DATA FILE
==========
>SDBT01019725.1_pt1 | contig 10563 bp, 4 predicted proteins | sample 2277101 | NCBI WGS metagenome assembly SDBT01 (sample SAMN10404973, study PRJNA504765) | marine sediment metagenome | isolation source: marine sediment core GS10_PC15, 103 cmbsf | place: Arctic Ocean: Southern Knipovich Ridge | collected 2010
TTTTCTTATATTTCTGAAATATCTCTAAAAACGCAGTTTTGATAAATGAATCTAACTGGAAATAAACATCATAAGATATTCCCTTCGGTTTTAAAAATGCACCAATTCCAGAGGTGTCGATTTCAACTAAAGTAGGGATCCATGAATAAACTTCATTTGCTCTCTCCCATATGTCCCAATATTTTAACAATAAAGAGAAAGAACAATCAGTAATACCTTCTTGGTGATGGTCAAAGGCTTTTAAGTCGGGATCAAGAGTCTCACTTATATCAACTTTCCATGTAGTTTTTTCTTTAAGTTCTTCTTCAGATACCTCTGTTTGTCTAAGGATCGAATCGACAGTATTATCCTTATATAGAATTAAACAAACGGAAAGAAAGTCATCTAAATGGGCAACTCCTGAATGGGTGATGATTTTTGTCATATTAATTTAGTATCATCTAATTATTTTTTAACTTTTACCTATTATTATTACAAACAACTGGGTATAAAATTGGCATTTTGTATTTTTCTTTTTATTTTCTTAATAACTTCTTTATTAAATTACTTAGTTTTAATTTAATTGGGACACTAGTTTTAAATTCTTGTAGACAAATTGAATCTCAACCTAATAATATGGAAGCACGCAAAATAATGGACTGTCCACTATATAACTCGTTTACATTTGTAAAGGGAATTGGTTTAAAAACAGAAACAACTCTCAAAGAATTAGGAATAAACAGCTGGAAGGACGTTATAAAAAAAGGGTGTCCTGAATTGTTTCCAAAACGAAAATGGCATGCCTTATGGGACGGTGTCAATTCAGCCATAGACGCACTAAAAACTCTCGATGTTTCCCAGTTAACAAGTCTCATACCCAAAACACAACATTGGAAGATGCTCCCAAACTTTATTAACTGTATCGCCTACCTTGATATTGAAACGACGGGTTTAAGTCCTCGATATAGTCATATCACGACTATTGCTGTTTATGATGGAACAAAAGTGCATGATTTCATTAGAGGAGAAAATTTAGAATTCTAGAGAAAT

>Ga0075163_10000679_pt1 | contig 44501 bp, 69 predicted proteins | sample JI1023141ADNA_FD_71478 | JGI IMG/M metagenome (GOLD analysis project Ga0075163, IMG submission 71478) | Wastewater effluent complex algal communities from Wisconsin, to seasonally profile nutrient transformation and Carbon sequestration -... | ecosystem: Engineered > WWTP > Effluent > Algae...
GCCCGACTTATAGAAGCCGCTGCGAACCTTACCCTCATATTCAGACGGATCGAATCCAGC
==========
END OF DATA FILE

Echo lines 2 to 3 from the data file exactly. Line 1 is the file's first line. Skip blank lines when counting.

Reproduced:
TTTTCTTATATTTCTGAAATATCTCTAAAAACGCAGTTTTGATAAATGAATCTAACTGGAAATAAACATCATAAGATATTCCCTTCGGTTTTAAAAATGCACCAATTCCAGAGGTGTCGATTTCAACTAAAGTAGGGATCCATGAATAAACTTCATTTGCTCTCTCCCATATGTCCCAATATTTTAACAATAAAGAGAAAGAACAATCAGTAATACCTTCTTGGTGATGGTCAAAGGCTTTTAAGTCGGGATCAAGAGTCTCACTTATATCAACTTTCCATGTAGTTTTTTCTTTAAGTTCTTCTTCAGATACCTCTGTTTGTCTAAGGATCGAATCGACAGTATTATCCTTATATAGAATTAAACAAACGGAAAGAAAGTCATCTAAATGGGCAACTCCTGAATGGGTGATGATTTTTGTCATATTAATTTAGTATCATCTAATTATTTTTTAACTTTTACCTATTATTATTACAAACAACTGGGTATAAAATTGGCATTTTGTATTTTTCTTTTTATTTTCTTAATAACTTCTTTATTAAATTACTTAGTTTTAATTTAATTGGGACACTAGTTTTAAATTCTTGTAGACAAATTGAATCTCAACCTAATAATATGGAAGCACGCAAAATAATGGACTGTCCACTATATAACTCGTTTACATTTGTAAAGGGAATTGGTTTAAAAACAGAAACAACTCTCAAAGAATTAGGAATAAACAGCTGGAAGGACGTTATAAAAAAAGGGTGTCCTGAATTGTTTCCAAAACGAAAATGGCATGCCTTATGGGACGGTGTCAATTCAGCCATAGACGCACTAAAAACTCTCGATGTTTCCCAGTTAACAAGTCTCATACCCAAAACACAACATTGGAAGATGCTCCCAAACTTTATTAACTGTATCGCCTACCTTGATATTGAAACGACGGGTTTAAGTCCTCGATATAGTCATATCACGACTATTGCTGTTTATGATGGAACAAAAGTGCATGATTTCATTAGAGGAGAAAATTTAGAATTCTAGAGAAAT

>Ga0075163_10000679_pt1 | contig 44501 bp, 69 predicted proteins | sample JI1023141ADNA_FD_71478 | JGI IMG/M metagenome (GOLD analysis project Ga0075163, IMG submission 71478) | Wastewater effluent complex algal communities from Wisconsin, to seasonally profile nutrient transformation and Carbon sequestration -... | ecosystem: Engineered > WWTP > Effluent > Algae...